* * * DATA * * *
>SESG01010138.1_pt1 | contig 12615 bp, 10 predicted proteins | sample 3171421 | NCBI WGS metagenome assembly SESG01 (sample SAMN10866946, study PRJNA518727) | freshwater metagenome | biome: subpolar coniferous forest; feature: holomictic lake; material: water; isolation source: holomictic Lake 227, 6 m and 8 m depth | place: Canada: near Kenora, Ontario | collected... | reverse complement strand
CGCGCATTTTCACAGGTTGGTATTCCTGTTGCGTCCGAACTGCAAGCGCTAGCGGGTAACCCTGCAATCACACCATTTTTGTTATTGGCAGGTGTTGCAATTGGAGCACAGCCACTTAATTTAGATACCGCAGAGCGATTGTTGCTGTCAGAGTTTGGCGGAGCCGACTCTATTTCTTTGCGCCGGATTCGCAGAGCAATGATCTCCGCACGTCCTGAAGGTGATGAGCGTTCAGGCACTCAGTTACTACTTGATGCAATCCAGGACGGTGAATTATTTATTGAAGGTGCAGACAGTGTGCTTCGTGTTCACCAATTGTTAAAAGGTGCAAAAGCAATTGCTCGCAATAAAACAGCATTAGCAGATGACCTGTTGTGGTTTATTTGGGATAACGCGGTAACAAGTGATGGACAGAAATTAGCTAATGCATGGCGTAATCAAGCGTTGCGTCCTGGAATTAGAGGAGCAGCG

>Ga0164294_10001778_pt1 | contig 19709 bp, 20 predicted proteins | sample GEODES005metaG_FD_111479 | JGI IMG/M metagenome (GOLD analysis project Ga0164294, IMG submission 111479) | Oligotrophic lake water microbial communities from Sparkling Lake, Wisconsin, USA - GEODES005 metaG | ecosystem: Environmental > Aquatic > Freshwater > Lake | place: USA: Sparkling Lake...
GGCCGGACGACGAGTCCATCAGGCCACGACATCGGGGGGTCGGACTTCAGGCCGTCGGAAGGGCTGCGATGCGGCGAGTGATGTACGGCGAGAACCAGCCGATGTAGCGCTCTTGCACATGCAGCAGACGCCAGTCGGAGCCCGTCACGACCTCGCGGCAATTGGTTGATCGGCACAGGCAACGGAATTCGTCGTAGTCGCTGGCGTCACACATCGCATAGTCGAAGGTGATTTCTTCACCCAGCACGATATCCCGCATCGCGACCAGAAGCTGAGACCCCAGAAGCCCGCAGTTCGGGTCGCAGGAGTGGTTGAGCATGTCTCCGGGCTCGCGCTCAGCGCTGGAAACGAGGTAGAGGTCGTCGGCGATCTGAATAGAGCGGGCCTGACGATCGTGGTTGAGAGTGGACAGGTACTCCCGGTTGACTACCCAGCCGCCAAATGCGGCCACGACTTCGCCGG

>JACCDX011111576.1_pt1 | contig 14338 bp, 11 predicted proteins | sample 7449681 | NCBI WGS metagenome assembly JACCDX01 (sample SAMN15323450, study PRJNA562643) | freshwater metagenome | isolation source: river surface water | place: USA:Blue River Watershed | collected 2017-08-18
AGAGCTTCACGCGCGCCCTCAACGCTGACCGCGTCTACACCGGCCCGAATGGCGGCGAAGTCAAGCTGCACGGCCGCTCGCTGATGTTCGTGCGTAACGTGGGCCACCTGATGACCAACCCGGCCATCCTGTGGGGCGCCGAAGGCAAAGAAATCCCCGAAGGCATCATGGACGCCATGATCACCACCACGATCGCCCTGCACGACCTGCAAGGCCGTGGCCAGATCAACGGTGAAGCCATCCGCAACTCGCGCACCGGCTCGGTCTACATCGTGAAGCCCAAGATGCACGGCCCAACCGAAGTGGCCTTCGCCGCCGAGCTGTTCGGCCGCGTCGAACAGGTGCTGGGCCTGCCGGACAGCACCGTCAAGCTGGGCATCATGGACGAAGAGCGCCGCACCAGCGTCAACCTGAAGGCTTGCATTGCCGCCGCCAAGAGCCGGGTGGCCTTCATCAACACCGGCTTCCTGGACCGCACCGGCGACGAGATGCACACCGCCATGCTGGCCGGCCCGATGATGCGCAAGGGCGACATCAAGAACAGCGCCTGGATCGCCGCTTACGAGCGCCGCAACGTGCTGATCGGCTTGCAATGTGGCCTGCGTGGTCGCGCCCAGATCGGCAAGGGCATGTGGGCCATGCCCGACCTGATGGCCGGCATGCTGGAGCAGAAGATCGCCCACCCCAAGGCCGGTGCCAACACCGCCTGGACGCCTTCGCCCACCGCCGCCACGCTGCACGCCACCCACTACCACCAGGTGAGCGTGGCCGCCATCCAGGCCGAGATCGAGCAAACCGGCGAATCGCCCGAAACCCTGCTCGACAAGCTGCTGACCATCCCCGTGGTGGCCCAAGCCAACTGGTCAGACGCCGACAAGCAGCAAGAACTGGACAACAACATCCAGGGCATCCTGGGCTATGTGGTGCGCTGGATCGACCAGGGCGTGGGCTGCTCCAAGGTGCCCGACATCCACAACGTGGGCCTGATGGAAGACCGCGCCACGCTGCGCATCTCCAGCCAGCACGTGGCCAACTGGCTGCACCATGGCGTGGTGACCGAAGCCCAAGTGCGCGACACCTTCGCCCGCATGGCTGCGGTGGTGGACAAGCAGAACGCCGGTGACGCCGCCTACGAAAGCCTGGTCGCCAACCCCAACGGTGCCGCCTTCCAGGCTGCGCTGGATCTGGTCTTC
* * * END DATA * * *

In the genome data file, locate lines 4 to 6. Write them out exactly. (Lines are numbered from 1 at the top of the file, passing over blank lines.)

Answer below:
GGCCGGACGACGAGTCCATCAGGCCACGACATCGGGGGGTCGGACTTCAGGCCGTCGGAAGGGCTGCGATGCGGCGAGTGATGTACGGCGAGAACCAGCCGATGTAGCGCTCTTGCACATGCAGCAGACGCCAGTCGGAGCCCGTCACGACCTCGCGGCAATTGGTTGATCGGCACAGGCAACGGAATTCGTCGTAGTCGCTGGCGTCACACATCGCATAGTCGAAGGTGATTTCTTCACCCAGCACGATATCCCGCATCGCGACCAGAAGCTGAGACCCCAGAAGCCCGCAGTTCGGGTCGCAGGAGTGGTTGAGCATGTCTCCGGGCTCGCGCTCAGCGCTGGAAACGAGGTAGAGGTCGTCGGCGATCTGAATAGAGCGGGCCTGACGATCGTGGTTGAGAGTGGACAGGTACTCCCGGTTGACTACCCAGCCGCCAAATGCGGCCACGACTTCGCCGG

>JACCDX011111576.1_pt1 | contig 14338 bp, 11 predicted proteins | sample 7449681 | NCBI WGS metagenome assembly JACCDX01 (sample SAMN15323450, study PRJNA562643) | freshwater metagenome | isolation source: river surface water | place: USA:Blue River Watershed | collected 2017-08-18
AGAGCTTCACGCGCGCCCTCAACGCTGACCGCGTCTACACCGGCCCGAATGGCGGCGAAGTCAAGCTGCACGGCCGCTCGCTGATGTTCGTGCGTAACGTGGGCCACCTGATGACCAACCCGGCCATCCTGTGGGGCGCCGAAGGCAAAGAAATCCCCGAAGGCATCATGGACGCCATGATCACCACCACGATCGCCCTGCACGACCTGCAAGGCCGTGGCCAGATCAACGGTGAAGCCATCCGCAACTCGCGCACCGGCTCGGTCTACATCGTGAAGCCCAAGATGCACGGCCCAACCGAAGTGGCCTTCGCCGCCGAGCTGTTCGGCCGCGTCGAACAGGTGCTGGGCCTGCCGGACAGCACCGTCAAGCTGGGCATCATGGACGAAGAGCGCCGCACCAGCGTCAACCTGAAGGCTTGCATTGCCGCCGCCAAGAGCCGGGTGGCCTTCATCAACACCGGCTTCCTGGACCGCACCGGCGACGAGATGCACACCGCCATGCTGGCCGGCCCGATGATGCGCAAGGGCGACATCAAGAACAGCGCCTGGATCGCCGCTTACGAGCGCCGCAACGTGCTGATCGGCTTGCAATGTGGCCTGCGTGGTCGCGCCCAGATCGGCAAGGGCATGTGGGCCATGCCCGACCTGATGGCCGGCATGCTGGAGCAGAAGATCGCCCACCCCAAGGCCGGTGCCAACACCGCCTGGACGCCTTCGCCCACCGCCGCCACGCTGCACGCCACCCACTACCACCAGGTGAGCGTGGCCGCCATCCAGGCCGAGATCGAGCAAACCGGCGAATCGCCCGAAACCCTGCTCGACAAGCTGCTGACCATCCCCGTGGTGGCCCAAGCCAACTGGTCAGACGCCGACAAGCAGCAAGAACTGGACAACAACATCCAGGGCATCCTGGGCTATGTGGTGCGCTGGATCGACCAGGGCGTGGGCTGCTCCAAGGTGCCCGACATCCACAACGTGGGCCTGATGGAAGACCGCGCCACGCTGCGCATCTCCAGCCAGCACGTGGCCAACTGGCTGCACCATGGCGTGGTGACCGAAGCCCAAGTGCGCGACACCTTCGCCCGCATGGCTGCGGTGGTGGACAAGCAGAACGCCGGTGACGCCGCCTACGAAAGCCTGGTCGCCAACCCCAACGGTGCCGCCTTCCAGGCTGCGCTGGATCTGGTCTTC